Most of the herbs did tremendously well. We've got a ton of pesto in the freezer, and I'm still drying others. The mint and lemon balm are attempting a take over of one of the beds, but so far I've held my own against them. I knew better than to let them loose, but I had spring fever and so in they went. To our delight, the fennel attracted what looked like Monarch caterpillars and we let them munch all they wanted. The farmers said they turned into a large black butterfly, although I don't know which one. Later, the blossoms attracted a bevy of bees and other pollinators. I never knew who I would find buzzing about and bedecked with pollen.

Our tomatoes and eggplants thrived for the most part, and despite a recent typhoon battering the tomatoes are still offering up fruit. (I just ate a couple gold gems tonight while checking on seedlings and trying to spot cabbage worms on the kale.) The Green Zebras don't seem to be thrilled, but they went in a little late. We've gotten a few fruits that we've enjoyed immensely. The farmers are still skeptical of a green tomato, but if any tomato can bring them around it's Green Zebra. And if not, more for us!

The kale (all three varieties) did well, and I believe it will make it through the winter. That's been a taste of home we delight in every day thanks to the help of a good friend. It, too, was not impressed with the high heat and humidity of a Tokyo summer and struggled through July and August a bit. Then the cabbage worms came a-snackin', and so it goes. Now that it's turning cooler, the plants are starting to look a bit more like themselves again.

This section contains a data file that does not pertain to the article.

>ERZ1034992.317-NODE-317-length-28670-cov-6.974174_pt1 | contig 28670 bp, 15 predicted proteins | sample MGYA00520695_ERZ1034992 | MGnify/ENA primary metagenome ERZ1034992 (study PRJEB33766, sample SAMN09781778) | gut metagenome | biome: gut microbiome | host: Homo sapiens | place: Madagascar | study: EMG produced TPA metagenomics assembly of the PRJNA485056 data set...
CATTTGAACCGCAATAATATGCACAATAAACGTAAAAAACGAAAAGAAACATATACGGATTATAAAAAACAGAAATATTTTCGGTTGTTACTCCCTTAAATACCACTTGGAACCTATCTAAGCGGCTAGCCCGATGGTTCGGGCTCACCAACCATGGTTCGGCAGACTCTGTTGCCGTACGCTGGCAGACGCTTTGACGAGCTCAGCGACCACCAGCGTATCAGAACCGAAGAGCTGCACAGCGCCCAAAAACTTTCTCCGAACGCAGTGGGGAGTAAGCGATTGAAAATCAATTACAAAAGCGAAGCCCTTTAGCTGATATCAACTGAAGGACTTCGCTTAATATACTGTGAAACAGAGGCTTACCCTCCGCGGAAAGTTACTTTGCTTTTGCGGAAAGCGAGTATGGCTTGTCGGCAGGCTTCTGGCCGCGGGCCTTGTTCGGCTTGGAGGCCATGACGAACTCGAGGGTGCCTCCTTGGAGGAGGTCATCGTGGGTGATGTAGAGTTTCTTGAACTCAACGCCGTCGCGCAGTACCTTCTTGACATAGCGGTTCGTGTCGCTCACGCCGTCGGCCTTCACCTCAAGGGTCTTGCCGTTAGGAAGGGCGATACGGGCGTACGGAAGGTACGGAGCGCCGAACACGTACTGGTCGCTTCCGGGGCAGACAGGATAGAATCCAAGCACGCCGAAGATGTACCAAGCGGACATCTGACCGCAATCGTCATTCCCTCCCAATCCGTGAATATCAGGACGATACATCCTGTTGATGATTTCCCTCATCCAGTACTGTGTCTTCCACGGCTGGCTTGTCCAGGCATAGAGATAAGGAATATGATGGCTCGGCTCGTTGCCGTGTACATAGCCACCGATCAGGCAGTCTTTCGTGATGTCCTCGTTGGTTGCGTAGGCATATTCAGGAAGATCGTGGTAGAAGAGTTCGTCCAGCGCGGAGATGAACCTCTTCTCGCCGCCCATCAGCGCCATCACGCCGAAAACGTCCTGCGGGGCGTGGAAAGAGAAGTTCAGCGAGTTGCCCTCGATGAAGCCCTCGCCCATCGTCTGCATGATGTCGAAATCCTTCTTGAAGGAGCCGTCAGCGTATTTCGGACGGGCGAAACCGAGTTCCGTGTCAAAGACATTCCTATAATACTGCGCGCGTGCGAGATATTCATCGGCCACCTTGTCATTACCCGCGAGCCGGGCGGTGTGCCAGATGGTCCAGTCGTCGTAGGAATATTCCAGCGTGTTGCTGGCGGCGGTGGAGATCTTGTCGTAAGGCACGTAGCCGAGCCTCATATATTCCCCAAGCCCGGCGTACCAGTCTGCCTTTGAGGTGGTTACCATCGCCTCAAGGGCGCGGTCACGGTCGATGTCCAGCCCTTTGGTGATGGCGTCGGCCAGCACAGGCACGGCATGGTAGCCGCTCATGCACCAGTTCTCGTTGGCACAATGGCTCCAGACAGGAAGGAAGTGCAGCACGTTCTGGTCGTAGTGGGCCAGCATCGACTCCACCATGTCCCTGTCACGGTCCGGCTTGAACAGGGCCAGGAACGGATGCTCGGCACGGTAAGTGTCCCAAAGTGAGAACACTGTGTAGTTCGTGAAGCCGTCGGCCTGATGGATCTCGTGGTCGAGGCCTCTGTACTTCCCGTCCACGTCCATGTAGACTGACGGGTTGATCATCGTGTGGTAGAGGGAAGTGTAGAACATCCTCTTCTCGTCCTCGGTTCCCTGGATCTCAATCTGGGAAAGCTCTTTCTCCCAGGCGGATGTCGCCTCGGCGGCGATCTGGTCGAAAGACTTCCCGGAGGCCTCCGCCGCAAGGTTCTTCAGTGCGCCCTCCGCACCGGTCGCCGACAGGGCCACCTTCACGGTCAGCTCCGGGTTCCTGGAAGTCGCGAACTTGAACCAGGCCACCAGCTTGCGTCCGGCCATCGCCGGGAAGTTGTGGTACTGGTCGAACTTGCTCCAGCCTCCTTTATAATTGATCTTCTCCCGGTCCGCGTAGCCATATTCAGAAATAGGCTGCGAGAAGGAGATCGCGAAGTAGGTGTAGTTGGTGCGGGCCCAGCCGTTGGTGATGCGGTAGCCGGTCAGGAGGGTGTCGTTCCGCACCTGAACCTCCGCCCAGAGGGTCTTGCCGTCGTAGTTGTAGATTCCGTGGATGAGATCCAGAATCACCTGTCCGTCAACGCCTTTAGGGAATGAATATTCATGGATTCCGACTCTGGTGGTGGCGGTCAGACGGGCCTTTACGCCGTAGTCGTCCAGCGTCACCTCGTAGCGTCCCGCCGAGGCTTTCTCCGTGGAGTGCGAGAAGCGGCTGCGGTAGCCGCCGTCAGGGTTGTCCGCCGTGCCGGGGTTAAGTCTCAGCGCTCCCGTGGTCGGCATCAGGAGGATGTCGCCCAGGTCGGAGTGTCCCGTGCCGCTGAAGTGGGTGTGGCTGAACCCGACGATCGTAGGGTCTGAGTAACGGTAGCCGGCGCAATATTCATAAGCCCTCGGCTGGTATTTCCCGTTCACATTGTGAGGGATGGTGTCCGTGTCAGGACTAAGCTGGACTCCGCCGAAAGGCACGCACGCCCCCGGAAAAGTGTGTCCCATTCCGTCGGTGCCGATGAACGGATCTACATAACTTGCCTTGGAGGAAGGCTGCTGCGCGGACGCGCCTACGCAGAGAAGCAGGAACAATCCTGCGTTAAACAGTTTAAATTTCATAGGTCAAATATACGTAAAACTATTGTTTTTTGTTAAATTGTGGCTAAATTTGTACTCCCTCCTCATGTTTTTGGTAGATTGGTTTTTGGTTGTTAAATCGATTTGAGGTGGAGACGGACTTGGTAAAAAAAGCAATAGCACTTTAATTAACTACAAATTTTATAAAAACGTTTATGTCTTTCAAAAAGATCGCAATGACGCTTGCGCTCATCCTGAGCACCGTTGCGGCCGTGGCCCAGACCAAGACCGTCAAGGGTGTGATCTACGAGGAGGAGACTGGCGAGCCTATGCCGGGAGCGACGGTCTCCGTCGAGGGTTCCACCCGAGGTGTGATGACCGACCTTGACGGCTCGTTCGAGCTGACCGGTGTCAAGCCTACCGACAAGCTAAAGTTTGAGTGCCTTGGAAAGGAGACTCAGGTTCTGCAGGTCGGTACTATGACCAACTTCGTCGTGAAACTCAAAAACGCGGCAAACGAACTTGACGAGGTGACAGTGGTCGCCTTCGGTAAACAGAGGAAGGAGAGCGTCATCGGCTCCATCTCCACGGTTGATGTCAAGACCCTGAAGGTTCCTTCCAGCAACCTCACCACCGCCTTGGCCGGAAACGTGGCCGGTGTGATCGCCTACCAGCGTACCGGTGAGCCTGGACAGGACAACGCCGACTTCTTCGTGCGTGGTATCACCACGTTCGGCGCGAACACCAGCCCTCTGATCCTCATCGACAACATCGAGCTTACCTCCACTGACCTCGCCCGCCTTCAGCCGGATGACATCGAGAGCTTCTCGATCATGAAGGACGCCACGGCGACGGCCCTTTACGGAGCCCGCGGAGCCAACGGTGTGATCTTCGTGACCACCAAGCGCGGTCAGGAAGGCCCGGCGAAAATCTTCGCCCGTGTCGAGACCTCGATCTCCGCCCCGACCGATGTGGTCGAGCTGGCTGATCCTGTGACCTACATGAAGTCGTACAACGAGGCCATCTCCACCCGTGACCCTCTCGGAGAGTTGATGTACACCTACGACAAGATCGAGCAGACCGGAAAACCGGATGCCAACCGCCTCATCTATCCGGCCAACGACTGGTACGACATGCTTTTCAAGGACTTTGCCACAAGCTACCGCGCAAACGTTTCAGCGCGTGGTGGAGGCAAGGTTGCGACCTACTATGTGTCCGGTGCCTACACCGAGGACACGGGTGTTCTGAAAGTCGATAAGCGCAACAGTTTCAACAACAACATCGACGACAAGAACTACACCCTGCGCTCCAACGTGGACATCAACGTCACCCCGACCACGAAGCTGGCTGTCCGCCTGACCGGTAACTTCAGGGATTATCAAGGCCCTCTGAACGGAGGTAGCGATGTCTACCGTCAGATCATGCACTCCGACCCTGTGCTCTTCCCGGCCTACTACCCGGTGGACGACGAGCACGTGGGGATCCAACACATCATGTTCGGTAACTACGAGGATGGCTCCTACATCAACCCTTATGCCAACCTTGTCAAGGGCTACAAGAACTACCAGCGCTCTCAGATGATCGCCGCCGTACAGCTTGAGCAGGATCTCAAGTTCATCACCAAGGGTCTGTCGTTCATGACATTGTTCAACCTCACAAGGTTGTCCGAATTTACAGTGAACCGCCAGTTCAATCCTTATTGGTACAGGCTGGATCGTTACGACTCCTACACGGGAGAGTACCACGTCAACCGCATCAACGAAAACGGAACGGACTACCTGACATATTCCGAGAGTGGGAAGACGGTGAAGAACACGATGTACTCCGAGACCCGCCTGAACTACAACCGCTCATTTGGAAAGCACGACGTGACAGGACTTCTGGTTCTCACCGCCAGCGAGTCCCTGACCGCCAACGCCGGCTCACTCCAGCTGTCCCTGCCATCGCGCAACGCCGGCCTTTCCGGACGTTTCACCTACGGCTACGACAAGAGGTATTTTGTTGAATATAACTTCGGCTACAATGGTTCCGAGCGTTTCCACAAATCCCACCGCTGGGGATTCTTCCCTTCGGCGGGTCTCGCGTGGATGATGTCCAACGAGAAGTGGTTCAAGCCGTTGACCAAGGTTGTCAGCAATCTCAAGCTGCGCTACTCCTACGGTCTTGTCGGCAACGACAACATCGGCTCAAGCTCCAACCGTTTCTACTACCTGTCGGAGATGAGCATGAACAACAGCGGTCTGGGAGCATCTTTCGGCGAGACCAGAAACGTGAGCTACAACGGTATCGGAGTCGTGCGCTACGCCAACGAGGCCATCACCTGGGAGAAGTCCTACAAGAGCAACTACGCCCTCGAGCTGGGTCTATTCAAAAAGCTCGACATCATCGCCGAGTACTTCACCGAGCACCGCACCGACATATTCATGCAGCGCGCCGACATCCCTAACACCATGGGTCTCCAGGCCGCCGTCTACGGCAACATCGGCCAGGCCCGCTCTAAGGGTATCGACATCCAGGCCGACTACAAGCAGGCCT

The great joy of any garden is sharing it, and I've shared this one with a good friend. Turns out it was her first garden, and it was great to be there with her. Luckily for me, she's got a real talent for starting seeds, and so the bounty seemed to never end. (A typical haul is shown below. This was only what was in the front basket of my bike.) We share the garden, too, with the farmers who visit to see how things are going and to see what we're growing. If I'd only had a camera the first time they tasted nasturtiums or nibbled a bit of fennel. Without their generosity there would be no kale on our plates and no pesto in our freezer. (They've come to love pesto.)

Our garden sits in the southwest corner of the farm where a walking street runs. People regularly stop to admire the flowers and vegetables, and are often surprised to see two foreigners working away in the beds. Our Japanese is not so hot, but it doesn't matter. We smile and offer a just-picked tomato or flower, and the smile we get in return is communication enough. It's been a pleasure.